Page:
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Sax Man Kris Allen Composes and Performs for the Most 'Beloved' Ones of His Life [REVIEW]

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Jul 18, 2016 12:43 PM EDT | Mike Greenblatt (

Kris Allen

Kris Allen writes for the 'Beloved' in his life. (Photo : Jay Corey)

Jackie McLean disciple Kris Allen's Beloved (Truth Revolution Records) proves his writing chops are as etched in stone as his ability to lead a band, and insinuate his sax voice in, over, under and around that of his bandmates. The result is 10 original tracks of startling creativity that underscores his distinct sense of jazz history as he quotes not only from his favorites, but the favorites of his favorites.

Allen, from the Hartford, Connecticut area (he's now artist-in-residence at Williams College in Massachusetts) plays alto and soprano on this, his sophomore effort, with tenor man Frank Kozyra, bassist Luques Curtis and drummer Jonathan Barber.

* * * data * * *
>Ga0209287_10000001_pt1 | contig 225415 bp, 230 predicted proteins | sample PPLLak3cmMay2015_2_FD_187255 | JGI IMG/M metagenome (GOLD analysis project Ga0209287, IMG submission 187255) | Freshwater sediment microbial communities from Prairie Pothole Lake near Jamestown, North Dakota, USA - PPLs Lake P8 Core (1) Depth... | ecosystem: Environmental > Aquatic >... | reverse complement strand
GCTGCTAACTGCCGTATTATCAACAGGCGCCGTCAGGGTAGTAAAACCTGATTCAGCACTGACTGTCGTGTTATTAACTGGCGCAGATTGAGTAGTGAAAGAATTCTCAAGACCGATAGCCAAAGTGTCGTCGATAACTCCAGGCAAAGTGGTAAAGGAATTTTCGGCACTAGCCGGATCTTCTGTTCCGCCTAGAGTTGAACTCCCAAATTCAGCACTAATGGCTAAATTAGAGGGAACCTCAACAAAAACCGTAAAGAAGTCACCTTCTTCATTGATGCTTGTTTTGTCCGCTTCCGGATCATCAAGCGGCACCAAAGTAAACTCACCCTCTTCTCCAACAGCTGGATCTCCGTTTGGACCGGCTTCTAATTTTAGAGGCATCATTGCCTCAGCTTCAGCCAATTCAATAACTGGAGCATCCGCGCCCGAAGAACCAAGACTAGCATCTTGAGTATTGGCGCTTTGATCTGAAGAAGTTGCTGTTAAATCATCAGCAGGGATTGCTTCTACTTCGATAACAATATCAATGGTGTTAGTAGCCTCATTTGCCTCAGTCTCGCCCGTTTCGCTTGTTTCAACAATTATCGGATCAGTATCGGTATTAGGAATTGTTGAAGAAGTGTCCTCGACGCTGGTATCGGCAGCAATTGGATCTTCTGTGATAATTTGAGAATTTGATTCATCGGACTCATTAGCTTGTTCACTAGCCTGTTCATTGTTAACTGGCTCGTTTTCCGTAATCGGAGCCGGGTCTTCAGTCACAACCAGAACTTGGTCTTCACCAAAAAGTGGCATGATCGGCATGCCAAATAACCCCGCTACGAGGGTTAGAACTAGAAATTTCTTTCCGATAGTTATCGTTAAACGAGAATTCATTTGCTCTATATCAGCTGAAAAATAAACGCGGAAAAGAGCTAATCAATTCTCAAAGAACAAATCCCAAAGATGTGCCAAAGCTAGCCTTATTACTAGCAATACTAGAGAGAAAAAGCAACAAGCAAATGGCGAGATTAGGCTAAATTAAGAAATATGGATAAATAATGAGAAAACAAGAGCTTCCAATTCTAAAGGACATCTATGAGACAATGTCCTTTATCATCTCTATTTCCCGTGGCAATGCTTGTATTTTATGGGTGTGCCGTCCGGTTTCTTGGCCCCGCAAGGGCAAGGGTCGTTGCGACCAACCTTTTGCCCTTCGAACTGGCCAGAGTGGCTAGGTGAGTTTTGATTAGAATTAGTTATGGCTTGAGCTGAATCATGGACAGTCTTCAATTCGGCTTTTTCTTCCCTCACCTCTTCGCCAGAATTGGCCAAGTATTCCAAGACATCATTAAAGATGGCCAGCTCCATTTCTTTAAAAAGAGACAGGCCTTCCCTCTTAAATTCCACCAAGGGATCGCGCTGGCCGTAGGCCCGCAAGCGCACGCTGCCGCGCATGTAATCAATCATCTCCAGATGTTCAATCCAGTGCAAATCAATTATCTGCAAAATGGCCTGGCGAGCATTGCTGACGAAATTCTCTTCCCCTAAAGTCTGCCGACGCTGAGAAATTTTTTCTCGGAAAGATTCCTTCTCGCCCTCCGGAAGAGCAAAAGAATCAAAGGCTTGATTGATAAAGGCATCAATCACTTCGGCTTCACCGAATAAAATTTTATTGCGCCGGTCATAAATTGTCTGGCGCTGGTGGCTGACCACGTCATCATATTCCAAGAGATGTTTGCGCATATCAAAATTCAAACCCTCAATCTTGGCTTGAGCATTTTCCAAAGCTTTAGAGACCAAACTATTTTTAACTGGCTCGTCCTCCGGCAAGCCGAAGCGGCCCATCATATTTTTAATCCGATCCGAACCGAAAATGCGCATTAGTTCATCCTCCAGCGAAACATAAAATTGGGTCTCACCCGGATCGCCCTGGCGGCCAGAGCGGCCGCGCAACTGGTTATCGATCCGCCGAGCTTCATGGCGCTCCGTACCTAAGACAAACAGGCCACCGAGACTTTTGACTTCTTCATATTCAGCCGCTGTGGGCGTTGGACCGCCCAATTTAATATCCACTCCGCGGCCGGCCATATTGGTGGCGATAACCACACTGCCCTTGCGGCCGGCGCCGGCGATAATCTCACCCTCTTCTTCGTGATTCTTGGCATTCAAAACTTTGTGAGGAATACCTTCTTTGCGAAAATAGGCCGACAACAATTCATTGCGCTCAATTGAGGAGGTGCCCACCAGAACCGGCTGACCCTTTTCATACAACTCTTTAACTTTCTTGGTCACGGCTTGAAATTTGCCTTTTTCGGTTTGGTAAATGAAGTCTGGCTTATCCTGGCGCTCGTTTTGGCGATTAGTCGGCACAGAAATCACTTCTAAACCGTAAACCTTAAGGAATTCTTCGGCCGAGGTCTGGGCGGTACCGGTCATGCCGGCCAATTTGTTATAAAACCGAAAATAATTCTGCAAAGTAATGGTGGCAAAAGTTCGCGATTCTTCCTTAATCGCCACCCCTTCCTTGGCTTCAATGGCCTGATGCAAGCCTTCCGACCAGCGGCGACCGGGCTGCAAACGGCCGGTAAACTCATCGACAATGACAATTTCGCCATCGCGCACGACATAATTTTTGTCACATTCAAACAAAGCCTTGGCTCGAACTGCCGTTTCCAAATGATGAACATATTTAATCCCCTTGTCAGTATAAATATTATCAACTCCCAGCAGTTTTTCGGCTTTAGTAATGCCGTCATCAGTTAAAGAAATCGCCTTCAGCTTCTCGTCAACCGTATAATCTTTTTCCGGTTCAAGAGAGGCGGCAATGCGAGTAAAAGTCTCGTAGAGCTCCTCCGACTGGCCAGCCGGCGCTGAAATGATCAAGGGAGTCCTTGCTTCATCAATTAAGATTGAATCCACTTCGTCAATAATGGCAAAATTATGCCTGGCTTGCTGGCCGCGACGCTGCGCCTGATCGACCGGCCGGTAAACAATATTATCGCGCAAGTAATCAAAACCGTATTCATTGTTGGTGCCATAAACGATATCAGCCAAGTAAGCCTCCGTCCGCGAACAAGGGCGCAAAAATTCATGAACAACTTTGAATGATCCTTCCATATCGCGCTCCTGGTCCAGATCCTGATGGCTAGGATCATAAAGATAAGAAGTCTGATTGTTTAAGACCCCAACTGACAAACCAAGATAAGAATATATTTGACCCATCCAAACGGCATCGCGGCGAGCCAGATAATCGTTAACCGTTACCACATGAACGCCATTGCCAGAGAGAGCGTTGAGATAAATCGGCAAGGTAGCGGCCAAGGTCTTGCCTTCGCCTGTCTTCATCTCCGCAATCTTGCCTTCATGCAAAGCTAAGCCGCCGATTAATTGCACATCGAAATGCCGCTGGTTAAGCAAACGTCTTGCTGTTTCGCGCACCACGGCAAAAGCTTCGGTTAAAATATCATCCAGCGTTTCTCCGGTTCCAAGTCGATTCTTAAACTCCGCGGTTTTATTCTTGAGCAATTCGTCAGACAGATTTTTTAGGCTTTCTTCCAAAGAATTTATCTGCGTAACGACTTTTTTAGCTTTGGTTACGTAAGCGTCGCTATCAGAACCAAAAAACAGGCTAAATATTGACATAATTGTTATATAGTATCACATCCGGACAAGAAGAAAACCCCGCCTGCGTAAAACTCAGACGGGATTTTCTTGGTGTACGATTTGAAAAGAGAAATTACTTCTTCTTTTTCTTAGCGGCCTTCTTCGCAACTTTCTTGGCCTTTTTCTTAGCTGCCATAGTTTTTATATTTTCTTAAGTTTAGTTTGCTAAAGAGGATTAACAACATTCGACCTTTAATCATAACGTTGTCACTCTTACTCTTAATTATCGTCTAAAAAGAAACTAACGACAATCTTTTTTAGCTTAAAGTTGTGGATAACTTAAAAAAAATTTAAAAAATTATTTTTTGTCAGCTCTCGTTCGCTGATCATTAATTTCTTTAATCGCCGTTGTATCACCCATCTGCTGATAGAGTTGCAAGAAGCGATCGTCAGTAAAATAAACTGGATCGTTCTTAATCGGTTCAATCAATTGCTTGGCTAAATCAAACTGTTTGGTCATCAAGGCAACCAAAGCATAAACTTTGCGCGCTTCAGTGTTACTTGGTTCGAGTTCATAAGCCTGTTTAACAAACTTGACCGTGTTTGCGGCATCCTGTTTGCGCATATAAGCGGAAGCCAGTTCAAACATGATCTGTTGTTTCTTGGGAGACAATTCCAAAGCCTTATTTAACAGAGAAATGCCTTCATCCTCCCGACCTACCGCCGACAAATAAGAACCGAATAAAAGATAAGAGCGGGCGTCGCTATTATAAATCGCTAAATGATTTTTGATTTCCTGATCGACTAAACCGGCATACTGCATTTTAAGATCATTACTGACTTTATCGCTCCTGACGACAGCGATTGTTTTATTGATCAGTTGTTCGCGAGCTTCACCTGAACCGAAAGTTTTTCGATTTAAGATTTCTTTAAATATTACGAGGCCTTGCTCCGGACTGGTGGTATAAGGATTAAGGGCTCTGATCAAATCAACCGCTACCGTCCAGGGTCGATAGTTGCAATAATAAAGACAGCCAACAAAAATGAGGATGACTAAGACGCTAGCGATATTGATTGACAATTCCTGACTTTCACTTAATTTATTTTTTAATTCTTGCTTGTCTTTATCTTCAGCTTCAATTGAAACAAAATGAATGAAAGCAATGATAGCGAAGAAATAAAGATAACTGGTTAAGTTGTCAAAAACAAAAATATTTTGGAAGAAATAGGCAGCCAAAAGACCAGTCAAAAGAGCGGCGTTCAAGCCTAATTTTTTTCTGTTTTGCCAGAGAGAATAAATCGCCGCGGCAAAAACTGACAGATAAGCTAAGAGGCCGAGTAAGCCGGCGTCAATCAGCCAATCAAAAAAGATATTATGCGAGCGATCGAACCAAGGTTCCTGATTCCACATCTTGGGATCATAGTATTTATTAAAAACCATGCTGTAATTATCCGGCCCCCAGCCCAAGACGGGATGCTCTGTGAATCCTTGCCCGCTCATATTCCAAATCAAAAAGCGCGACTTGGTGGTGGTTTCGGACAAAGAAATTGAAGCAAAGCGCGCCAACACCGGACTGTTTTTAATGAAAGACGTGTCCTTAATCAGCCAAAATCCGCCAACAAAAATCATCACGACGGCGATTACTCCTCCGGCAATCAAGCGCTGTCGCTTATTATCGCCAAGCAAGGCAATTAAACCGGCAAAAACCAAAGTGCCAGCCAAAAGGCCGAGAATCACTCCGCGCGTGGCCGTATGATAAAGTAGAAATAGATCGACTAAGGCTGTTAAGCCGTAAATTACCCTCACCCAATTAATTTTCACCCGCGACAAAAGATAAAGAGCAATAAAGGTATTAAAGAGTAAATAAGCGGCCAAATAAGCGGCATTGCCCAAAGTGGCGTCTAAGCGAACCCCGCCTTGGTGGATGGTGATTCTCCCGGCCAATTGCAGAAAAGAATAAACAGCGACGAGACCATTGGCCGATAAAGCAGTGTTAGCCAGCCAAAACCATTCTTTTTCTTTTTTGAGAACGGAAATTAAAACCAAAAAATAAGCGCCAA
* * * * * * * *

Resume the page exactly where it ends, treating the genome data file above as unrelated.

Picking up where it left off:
The decision to seriously compose without use of a piano to ease the psychic pain and fill the spaces in the final mix didn't come easy. He had his precedents from which he drew inspiration: the Branford Marsalis Trio and both versions of a two-horn Elvin Jones band with no piano (like on Black Hope) where horns play in unison and, as Allen says in the liner notes, "where the melodies really speak."

Beloved starts with the groove-laden "Lowborn" before "Mandy Have Mercy" quotes Charlie Parker's solo for Sarah Vaughan's "I'd Rather Have a Memory Than a Dream." "Lord Help My Unbelief" was originally written for a church service. "Flores" is in tribute to Charles Flores, a Cuban bassist and friend who passed away. The playful "One For Rory" is for his daughter. "Bird Bailey" quotes Cannonball Adderley quoting Parker during a solo Adderley took during "Won't You Come Home Bill Bailey" on an Ernie Andrews date. Allen stuffs snippets of at least 10 Parker songs in the course of one 4:25 blockbuster while he solos over the top of everything. Suffice it to say, it's a stunner.

Kris Allen has learned his lessons well from Jackie McLean who learned his own lessons well from pianist Bud Powell. Beloved is solidly "in the tradition."

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